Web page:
Have I committed the unforgivable sin? (Mark 3:20-30)

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It’s a question that someone may well have asked you at some point.  Perhaps you’ve even asked it yourself. The possibility that I could commit a sin which puts me permanently and irreparably beyond God’s love and forgiveness is terrifying.

To understand what Jesus means when he describes a sin which is unforgivable, we need to look at the whole passage here and to set it in context.  What is happening?  Well, Jesus is continuing to draw huge crowds to himself and his family grow concerned for his well-being. As the eldest son, he would have been heir to Joseph’s business, he had a safe stablished route as a carpenter ahead of him.  Yet he has left all that behind to pull together a ragtag motely crew and his family conclude that he has gone out of his mind, he has lost it.

It’s fascinating and challenging that Mark includes his mother, Mary among the family members. Wasn’t she the one who had received an angelic message? Wasn’t she the one who experienced a miraculous birth, as shepherds, visited, angels sang and wise men brought gifts?  Hadn’t she had her husband themselves given up settled and secure life because of Jesus, fleeing to Egypt?

It is possible that even she has a wobble, loses confidence in those past events, doubts her own mind, maybe she was just a confused teenage girl who got into a messy pregnancy and had a kind of breakdown. I’m sure that’s what doubters will have suggested often enough.  Or maybe she had expected him to come into his kingdom, just not this way.  It is also possible that she has little agency in this, that she is not listened to and that it is Jesus’ brothers who are pushing the agenda.

Well, then, the scribes turn up and they too have an assessment of Jesus.  They think that he is using demonic, Satanic power to work his magic. He too is possessed by Beelzebub.  The name here is a reference to one of the ancient gods -a form of Baal.  The name Baal is itself a title rather than a first name, another word for “lord” or “master.”  This demon is the lord and ruler of the other demons and so is seen as a synonym for Satan.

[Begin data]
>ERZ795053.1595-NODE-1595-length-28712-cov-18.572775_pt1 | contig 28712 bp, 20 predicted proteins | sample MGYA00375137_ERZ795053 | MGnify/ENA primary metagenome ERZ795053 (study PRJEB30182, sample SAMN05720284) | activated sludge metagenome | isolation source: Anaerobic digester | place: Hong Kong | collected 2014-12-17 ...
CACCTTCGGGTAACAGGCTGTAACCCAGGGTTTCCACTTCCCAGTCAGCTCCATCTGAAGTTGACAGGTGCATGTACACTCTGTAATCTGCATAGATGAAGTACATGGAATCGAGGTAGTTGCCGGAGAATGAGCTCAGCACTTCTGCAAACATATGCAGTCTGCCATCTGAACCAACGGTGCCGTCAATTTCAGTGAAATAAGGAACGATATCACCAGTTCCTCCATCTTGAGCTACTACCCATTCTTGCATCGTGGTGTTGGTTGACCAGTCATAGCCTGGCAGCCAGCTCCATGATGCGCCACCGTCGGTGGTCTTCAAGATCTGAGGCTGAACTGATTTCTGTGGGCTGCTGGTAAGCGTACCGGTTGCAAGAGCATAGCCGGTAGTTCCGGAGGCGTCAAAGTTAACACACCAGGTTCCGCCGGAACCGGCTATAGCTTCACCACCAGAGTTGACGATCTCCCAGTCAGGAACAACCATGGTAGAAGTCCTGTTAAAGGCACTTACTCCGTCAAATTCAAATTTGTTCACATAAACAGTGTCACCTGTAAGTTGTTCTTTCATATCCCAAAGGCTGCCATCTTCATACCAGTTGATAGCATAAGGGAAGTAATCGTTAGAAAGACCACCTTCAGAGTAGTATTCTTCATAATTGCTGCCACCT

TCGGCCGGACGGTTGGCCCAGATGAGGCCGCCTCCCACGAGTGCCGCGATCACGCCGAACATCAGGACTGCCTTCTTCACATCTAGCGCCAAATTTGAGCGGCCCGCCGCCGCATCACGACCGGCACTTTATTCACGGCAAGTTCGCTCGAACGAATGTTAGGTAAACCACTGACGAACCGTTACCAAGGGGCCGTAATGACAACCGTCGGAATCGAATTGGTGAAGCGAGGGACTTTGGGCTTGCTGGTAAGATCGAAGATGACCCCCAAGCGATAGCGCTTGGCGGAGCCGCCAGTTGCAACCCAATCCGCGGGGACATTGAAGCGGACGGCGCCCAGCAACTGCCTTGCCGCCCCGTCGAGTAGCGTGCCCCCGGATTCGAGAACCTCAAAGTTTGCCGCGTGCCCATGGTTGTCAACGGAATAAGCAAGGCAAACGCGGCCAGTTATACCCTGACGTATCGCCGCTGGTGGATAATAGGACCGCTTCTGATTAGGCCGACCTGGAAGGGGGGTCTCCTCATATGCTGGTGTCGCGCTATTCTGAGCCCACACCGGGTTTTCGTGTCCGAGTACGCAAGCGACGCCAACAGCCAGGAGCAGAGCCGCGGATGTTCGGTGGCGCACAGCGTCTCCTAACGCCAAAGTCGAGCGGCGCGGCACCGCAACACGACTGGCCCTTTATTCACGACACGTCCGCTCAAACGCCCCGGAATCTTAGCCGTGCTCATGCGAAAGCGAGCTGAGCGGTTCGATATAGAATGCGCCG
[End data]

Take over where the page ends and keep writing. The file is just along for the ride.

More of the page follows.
Jesus responds by showing that their claim is ridiculous. If Satan is using his powers through him to attack and subdue other demons then that suggests his kingdom is broken, divided, in the middle of civil war.  The far more likely answer is that the one making war on Satan’s forces is Satan’s opponent, the strong man entering the house to bind the enemy (v27).

The age-old question posed by CS Lewis “Is Jesus mad, bad or God?” has its roots here. That’s the decision we all must make. We cannot simply conclude that he was a good man. The people of his day knew that his claims didn’t allow that. Either his claims about his identity were lies because he was deluded due to mental health or because he was deliberately lying to gain power and attention, or he was telling the truth.

That gives us the immediate context for Jesus’ statement that blasphemy against the Holy Spirit is unforgivable.  The wider context which we’ve seen in Mark 3, is that there’s this very real conflict going on. Jesus is at work to do good, to heal the sick, to cast out demons, to bring good news. His opponents are even using the Sabbath Day to plot murder.

You can see the significance there. Here were people faced with God himself walking among them, doing good, showing compassion and mercy. How do they respond? They respond by opposing and seeking to murder the prince of life.  They believe that by breaking God’s law they are doing God’s will.  They are in effect so twisted that they call good “evil” and evil “good”.

Now, the point is that if your mind is so twisted that you reverse good and evil, that suggests a complete blindness, deafness and hardness to God and his work that you reject the Holy Spirit. These men were attacking and blaspheming the very Spirit of God at work amongst them.

There is a warning here, I think that there is something so unique about their situation where they are so visibly confronted with the reality of the truth, that such an egregious sin is rare. Indeed, whenever anyone has asked me if they might have committed the unforgivable sin, I tell them that their worry and concern suggests a sensitive conscience which is still alert to God’s call on their life.  It is unlikely that they have committed the sin as this would be made manifest by a hardness to God and a dead conscience. 

However, there is a warning here that we should guard our hearts and minds.  Are we careful in our assessment of what God is doing in the lives of others? Are we careful not to judge? Do we seek to love and value the things Christ values? Are we open to and listening to the Holy Spirit?

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